Determinants and Matrices

In linear algebra, determinants and matrices are used to solve linear equations by applying Cramer’s rule to a set of nonhomogeneous equations which are in linear form. Determinants are calculated for square matrices only. If the determinant of a matrix is zero, it is called as a singular determinant and if it is one, then it is known as unimodular. For the system of equations to have a unique solution, the determinant of the matrix must be nonsingular, that is its value must be nonzero.

Definition of a Determinant

A determinant can be defined in many ways for a square matrix.

The first and the most simplest way is to formulate the determinant by taking into account the top row elements and the corresponding minors. Take the first element of the top row and multiply it by its minor, then subtract the product of the second element and its minor. Continue to alternately add and subtract the product of each element of the top row with its respective minor until all the elements of the top row have been considered.

For example let us consider a 4×4 matrix A.

A = \(\begin{bmatrix} m & n & o & p\\ q & r & s & t\\ u & v & w & x\\ y & z & a & b \end{bmatrix}\)

Now its determinant |A| is defined as

|A| = \(\begin{vmatrix} m & n & o & p\\ q & r & s & t\\ u & v & w & x\\ y & z & a & b \end{vmatrix}\)

= \(m\begin{vmatrix} r & s & t\\ v & w & x\\ z & a & b \end{vmatrix}-n\begin{vmatrix} q & s & t\\ u & w & x\\ y & a & b \end{vmatrix}+o\begin{vmatrix} q & r & t\\ u & v & x\\ y & z & b \end{vmatrix}-p\begin{vmatrix} q & r & s\\ u & v & w\\ y & z & a \end{vmatrix}\)

The second way to define a determinant is to express in terms of the columns of the matrix by expressing an nXn matrix in terms of the column vectors.

Consider the column vectors of matrix A as A = [ a1, a2, a3, …an] where any element aj is a vector of size x.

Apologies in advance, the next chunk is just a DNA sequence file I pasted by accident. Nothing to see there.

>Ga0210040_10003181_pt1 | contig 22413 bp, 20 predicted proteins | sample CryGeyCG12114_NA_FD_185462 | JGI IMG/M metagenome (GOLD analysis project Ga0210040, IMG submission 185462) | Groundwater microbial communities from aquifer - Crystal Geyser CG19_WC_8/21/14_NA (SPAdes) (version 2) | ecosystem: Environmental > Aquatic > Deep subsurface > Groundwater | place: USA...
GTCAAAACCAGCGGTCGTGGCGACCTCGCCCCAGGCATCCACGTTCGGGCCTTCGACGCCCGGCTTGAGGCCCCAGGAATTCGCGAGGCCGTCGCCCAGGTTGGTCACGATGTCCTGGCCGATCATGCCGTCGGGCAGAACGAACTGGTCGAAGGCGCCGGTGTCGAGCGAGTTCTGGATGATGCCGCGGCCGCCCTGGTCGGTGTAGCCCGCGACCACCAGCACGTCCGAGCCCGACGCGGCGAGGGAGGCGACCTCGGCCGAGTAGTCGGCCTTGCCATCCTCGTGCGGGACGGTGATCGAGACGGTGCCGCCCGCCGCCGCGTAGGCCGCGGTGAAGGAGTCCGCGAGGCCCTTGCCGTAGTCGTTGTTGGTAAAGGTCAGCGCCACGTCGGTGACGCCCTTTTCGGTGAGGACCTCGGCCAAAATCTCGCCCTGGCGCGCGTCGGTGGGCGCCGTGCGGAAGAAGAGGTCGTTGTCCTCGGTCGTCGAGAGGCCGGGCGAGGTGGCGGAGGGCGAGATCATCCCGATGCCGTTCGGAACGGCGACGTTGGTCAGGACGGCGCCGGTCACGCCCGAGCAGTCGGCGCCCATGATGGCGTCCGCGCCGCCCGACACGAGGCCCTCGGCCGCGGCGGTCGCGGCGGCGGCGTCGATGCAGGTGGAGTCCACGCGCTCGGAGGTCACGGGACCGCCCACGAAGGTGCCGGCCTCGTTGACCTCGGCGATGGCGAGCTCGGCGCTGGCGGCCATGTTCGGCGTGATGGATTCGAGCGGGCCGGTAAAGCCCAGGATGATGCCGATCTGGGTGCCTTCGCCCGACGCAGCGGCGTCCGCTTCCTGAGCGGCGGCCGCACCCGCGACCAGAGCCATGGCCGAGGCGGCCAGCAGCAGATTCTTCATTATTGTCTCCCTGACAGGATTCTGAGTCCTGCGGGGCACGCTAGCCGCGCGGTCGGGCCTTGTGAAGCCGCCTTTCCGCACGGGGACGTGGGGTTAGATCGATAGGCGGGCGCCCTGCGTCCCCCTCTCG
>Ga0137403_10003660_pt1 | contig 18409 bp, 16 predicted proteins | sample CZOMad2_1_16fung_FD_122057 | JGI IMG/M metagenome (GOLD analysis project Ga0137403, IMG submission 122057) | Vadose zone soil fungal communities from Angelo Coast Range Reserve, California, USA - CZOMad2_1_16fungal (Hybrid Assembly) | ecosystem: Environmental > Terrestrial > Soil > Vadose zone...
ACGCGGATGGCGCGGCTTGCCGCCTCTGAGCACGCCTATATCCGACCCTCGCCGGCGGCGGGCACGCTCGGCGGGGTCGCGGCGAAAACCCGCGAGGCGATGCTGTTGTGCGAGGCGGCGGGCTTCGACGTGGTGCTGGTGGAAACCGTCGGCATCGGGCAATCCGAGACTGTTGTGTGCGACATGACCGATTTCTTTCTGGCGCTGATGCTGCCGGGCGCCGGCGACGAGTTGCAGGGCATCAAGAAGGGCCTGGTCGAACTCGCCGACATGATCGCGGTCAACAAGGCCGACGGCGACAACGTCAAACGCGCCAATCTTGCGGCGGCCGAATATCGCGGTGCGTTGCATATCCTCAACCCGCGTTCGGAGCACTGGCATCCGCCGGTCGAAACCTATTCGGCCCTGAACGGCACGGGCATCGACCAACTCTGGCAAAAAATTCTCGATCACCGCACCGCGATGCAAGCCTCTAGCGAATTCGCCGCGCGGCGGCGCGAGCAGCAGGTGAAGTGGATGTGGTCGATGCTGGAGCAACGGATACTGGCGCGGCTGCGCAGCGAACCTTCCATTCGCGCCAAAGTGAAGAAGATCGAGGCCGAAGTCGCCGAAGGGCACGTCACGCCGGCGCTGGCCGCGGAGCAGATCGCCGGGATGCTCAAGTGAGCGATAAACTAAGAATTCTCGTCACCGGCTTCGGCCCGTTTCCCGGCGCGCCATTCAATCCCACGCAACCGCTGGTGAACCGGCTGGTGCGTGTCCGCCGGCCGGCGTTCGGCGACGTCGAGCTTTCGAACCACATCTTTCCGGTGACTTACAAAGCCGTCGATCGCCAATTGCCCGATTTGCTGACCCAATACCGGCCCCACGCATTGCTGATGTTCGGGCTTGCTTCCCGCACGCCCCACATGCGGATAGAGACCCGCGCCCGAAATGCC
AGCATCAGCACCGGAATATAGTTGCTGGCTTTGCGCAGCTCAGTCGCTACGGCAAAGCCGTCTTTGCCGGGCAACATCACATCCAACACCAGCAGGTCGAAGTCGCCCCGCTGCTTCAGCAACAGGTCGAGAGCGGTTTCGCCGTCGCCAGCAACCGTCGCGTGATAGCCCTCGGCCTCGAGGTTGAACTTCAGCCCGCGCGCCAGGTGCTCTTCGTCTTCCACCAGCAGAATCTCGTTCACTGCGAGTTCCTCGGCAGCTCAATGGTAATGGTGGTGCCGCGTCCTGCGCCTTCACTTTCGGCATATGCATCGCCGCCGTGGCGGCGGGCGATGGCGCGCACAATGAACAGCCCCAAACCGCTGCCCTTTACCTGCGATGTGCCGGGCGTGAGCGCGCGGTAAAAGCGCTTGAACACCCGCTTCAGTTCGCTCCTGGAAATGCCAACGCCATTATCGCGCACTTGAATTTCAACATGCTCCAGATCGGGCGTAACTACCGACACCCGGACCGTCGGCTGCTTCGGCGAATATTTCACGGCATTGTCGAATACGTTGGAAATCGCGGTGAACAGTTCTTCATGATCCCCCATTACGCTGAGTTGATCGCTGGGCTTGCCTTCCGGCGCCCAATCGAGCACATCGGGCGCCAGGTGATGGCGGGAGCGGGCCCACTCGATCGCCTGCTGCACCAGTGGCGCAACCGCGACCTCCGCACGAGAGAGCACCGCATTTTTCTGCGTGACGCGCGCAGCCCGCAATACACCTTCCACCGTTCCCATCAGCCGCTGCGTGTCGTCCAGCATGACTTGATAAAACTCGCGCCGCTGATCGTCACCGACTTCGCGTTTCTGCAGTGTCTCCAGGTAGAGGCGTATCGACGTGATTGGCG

Then the determinant of matrix A is defined such that

Det [ a1 + a2 …. baj+cv … ax ] = b det (A) + c det [ a1+ a2 + … v … ax ]

Det [ a1 + a2 …. aj aj+1… ax ] = – det [ a1+ a2 + … aj+1 aj … ax ]

Det (I) = 1

Where the scalars are denoted by b and c, a vector of size x is denoted by v, and the identity matrix of size x is denoted by I.

We can infer from these equations that the determinant is a linear function of the columns. Further, we observe that the sign of the determinant can be interchanged by interchanging the position of adjacent columns. The identity matrix of the respective unit scalar is mapped by the alternating multilinear function of the columns. This function is the determinant of the matrix.

Properties of a Determinant

If In is the identity matrix of the order nXn, then det(I) = 1

If the matrix MT is the transpose of matrix M, then det (MT) = det (M)

If matrix M-1 is the inverse of matrix M, then det (M-1) = \(\frac{1}{det (M)}\) = det (M)-1

If two square matrices M and N have the same size, then det (MN) = det (M) det (N)

If matrix M has a size aXa and C is a constant, then det (CM) = Ca det (M)

If X, Y, and Z are three positive semidefinite matrices of equal size, then the following holds true along with the corollary det (X+Y) \(\geq\) det(X) + det (Y) for X,Y, Z \(\geq\)0 det (X+Y+Z) + det C \(\geq\) det (X+Y) + det (Y+Z)

In a triangular matrix, the determinant is equal to the product of the diagonal elements.

The determinant of a matrix is zero if all the elements of the matrix are zero.

Laplace’s Formula and the Adjugate Matrix

With Laplace’s formula, the determinant of a matrix can be expressed in terms of the minors of the matrix.

If matrix Bxy is the minor of matrix A obtained by removing xth and yth column and has a size of

( j-1 X j-1), then the determinant of the matrix A is given by

det (A) = \(\sum_{y=1}^{j}(-1)^{x+y}a_{x,y}B_{x,y}\)

And \((-1)^{x+y}B_{x,y}\) is known as the cofactor.

The adjugate matrix is obtained by transposing the matrix containing the cofactors and is given by the equation,

(Adj (A))x,y = (-1)x+y Bx,y

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A triangle can have two: